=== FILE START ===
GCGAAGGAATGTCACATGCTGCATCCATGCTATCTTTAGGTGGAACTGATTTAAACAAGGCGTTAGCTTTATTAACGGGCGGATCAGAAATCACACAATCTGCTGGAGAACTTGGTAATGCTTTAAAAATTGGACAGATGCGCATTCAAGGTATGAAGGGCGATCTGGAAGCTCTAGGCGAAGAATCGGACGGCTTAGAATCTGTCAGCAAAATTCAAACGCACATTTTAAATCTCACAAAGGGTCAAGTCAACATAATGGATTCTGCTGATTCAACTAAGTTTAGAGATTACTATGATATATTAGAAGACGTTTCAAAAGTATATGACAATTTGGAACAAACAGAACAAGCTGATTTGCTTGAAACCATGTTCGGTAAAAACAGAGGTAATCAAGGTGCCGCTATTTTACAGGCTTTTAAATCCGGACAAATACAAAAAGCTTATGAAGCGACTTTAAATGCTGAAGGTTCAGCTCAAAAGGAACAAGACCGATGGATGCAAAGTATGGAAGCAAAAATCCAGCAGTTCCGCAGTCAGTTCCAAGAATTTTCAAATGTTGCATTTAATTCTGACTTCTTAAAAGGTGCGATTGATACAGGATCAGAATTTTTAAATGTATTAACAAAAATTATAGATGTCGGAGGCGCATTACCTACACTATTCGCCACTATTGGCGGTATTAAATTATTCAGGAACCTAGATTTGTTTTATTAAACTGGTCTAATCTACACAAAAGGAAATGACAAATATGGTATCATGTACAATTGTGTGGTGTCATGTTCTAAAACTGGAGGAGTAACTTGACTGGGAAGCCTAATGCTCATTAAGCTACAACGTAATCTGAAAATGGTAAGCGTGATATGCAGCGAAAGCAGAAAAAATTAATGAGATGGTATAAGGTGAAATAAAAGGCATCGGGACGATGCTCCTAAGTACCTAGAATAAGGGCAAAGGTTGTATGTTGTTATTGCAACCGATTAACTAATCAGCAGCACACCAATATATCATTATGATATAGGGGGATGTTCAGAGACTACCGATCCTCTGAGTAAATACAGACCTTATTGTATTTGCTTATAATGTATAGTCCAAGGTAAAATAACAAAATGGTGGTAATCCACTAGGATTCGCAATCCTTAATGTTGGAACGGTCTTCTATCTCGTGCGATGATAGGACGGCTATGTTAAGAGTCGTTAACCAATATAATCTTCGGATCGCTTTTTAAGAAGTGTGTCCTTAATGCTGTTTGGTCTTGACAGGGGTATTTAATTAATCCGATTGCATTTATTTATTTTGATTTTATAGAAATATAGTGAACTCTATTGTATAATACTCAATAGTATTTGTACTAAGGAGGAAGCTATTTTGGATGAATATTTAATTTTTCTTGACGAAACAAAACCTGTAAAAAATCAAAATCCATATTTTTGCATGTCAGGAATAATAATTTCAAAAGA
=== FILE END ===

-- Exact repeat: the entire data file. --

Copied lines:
GCGAAGGAATGTCACATGCTGCATCCATGCTATCTTTAGGTGGAACTGATTTAAACAAGGCGTTAGCTTTATTAACGGGCGGATCAGAAATCACACAATCTGCTGGAGAACTTGGTAATGCTTTAAAAATTGGACAGATGCGCATTCAAGGTATGAAGGGCGATCTGGAAGCTCTAGGCGAAGAATCGGACGGCTTAGAATCTGTCAGCAAAATTCAAACGCACATTTTAAATCTCACAAAGGGTCAAGTCAACATAATGGATTCTGCTGATTCAACTAAGTTTAGAGATTACTATGATATATTAGAAGACGTTTCAAAAGTATATGACAATTTGGAACAAACAGAACAAGCTGATTTGCTTGAAACCATGTTCGGTAAAAACAGAGGTAATCAAGGTGCCGCTATTTTACAGGCTTTTAAATCCGGACAAATACAAAAAGCTTATGAAGCGACTTTAAATGCTGAAGGTTCAGCTCAAAAGGAACAAGACCGATGGATGCAAAGTATGGAAGCAAAAATCCAGCAGTTCCGCAGTCAGTTCCAAGAATTTTCAAATGTTGCATTTAATTCTGACTTCTTAAAAGGTGCGATTGATACAGGATCAGAATTTTTAAATGTATTAACAAAAATTATAGATGTCGGAGGCGCATTACCTACACTATTCGCCACTATTGGCGGTATTAAATTATTCAGGAACCTAGATTTGTTTTATTAAACTGGTCTAATCTACACAAAAGGAAATGACAAATATGGTATCATGTACAATTGTGTGGTGTCATGTTCTAAAACTGGAGGAGTAACTTGACTGGGAAGCCTAATGCTCATTAAGCTACAACGTAATCTGAAAATGGTAAGCGTGATATGCAGCGAAAGCAGAAAAAATTAATGAGATGGTATAAGGTGAAATAAAAGGCATCGGGACGATGCTCCTAAGTACCTAGAATAAGGGCAAAGGTTGTATGTTGTTATTGCAACCGATTAACTAATCAGCAGCACACCAATATATCATTATGATATAGGGGGATGTTCAGAGACTACCGATCCTCTGAGTAAATACAGACCTTATTGTATTTGCTTATAATGTATAGTCCAAGGTAAAATAACAAAATGGTGGTAATCCACTAGGATTCGCAATCCTTAATGTTGGAACGGTCTTCTATCTCGTGCGATGATAGGACGGCTATGTTAAGAGTCGTTAACCAATATAATCTTCGGATCGCTTTTTAAGAAGTGTGTCCTTAATGCTGTTTGGTCTTGACAGGGGTATTTAATTAATCCGATTGCATTTATTTATTTTGATTTTATAGAAATATAGTGAACTCTATTGTATAATACTCAATAGTATTTGTACTAAGGAGGAAGCTATTTTGGATGAATATTTAATTTTTCTTGACGAAACAAAACCTGTAAAAAATCAAAATCCATATTTTTGCATGTCAGGAATAATAATTTCAAAAGA